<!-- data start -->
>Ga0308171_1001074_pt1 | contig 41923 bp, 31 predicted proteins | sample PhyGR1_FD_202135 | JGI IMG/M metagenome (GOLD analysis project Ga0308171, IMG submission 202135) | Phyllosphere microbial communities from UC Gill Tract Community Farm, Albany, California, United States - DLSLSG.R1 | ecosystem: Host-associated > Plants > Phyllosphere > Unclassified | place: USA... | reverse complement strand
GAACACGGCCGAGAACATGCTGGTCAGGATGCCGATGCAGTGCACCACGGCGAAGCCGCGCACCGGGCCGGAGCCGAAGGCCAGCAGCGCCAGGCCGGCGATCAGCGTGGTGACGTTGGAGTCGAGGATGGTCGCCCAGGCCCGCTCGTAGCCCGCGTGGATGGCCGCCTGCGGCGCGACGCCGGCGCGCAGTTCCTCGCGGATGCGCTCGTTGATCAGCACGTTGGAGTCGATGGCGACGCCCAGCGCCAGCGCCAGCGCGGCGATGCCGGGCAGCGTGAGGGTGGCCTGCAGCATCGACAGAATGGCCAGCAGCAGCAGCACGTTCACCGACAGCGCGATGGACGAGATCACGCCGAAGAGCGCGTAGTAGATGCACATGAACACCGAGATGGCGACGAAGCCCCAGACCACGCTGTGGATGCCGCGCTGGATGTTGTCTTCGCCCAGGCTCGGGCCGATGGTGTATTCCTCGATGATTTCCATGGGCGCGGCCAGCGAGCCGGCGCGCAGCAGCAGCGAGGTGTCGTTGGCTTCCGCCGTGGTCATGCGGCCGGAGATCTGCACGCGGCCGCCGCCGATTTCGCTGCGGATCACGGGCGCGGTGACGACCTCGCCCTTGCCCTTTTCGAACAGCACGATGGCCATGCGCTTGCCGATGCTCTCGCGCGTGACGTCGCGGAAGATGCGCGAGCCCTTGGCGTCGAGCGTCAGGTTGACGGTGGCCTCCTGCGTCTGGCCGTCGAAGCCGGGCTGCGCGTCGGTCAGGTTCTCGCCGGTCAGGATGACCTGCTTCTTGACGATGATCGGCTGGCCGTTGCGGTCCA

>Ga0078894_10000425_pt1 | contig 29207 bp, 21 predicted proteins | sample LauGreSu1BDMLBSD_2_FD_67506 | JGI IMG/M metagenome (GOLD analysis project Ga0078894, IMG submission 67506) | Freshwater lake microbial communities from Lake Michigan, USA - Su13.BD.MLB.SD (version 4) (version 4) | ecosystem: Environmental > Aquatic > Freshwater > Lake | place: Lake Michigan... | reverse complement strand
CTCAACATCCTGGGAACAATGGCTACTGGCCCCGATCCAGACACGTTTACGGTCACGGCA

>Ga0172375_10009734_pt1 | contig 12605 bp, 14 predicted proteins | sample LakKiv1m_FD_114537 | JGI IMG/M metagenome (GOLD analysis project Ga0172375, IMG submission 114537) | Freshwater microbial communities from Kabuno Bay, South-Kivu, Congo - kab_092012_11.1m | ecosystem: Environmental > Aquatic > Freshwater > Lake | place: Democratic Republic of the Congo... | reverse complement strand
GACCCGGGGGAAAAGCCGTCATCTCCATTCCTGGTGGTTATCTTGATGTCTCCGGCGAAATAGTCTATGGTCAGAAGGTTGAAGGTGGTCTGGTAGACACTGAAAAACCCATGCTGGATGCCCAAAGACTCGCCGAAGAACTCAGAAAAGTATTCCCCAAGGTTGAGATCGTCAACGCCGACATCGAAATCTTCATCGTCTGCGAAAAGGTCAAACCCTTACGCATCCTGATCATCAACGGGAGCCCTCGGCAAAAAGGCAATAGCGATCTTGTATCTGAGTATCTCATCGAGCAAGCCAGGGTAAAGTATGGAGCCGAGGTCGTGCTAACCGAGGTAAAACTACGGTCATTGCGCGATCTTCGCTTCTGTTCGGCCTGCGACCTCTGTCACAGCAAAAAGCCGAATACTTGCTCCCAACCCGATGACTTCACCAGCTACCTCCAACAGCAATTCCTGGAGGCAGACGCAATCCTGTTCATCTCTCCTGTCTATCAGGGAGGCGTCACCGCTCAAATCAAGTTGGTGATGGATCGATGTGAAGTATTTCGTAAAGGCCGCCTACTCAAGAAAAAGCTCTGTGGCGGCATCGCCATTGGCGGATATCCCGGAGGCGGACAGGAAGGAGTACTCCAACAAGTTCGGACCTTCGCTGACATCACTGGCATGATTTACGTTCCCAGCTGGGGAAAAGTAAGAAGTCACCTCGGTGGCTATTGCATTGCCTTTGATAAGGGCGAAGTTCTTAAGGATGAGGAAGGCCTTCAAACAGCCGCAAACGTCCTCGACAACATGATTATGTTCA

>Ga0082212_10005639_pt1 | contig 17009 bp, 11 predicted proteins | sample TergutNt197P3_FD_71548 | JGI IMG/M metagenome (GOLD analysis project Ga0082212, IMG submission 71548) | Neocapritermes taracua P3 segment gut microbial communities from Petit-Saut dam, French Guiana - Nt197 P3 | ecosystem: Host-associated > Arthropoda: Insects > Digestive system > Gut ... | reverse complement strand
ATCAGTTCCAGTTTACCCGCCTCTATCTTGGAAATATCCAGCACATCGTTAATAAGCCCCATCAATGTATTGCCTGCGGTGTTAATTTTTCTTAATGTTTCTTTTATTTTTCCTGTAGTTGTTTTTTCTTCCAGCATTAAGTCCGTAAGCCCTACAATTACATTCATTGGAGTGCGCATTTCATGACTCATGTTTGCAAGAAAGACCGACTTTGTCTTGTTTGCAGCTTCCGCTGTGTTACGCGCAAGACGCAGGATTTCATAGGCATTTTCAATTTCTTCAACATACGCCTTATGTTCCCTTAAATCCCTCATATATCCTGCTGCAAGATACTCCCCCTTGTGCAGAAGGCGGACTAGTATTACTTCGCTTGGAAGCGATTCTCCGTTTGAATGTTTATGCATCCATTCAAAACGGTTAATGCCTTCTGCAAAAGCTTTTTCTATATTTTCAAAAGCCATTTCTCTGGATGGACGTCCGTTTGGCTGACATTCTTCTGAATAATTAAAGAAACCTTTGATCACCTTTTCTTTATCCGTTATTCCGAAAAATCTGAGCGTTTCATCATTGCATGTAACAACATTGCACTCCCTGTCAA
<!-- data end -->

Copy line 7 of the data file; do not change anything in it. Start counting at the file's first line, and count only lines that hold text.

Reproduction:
>Ga0082212_10005639_pt1 | contig 17009 bp, 11 predicted proteins | sample TergutNt197P3_FD_71548 | JGI IMG/M metagenome (GOLD analysis project Ga0082212, IMG submission 71548) | Neocapritermes taracua P3 segment gut microbial communities from Petit-Saut dam, French Guiana - Nt197 P3 | ecosystem: Host-associated > Arthropoda: Insects > Digestive system > Gut ... | reverse complement strand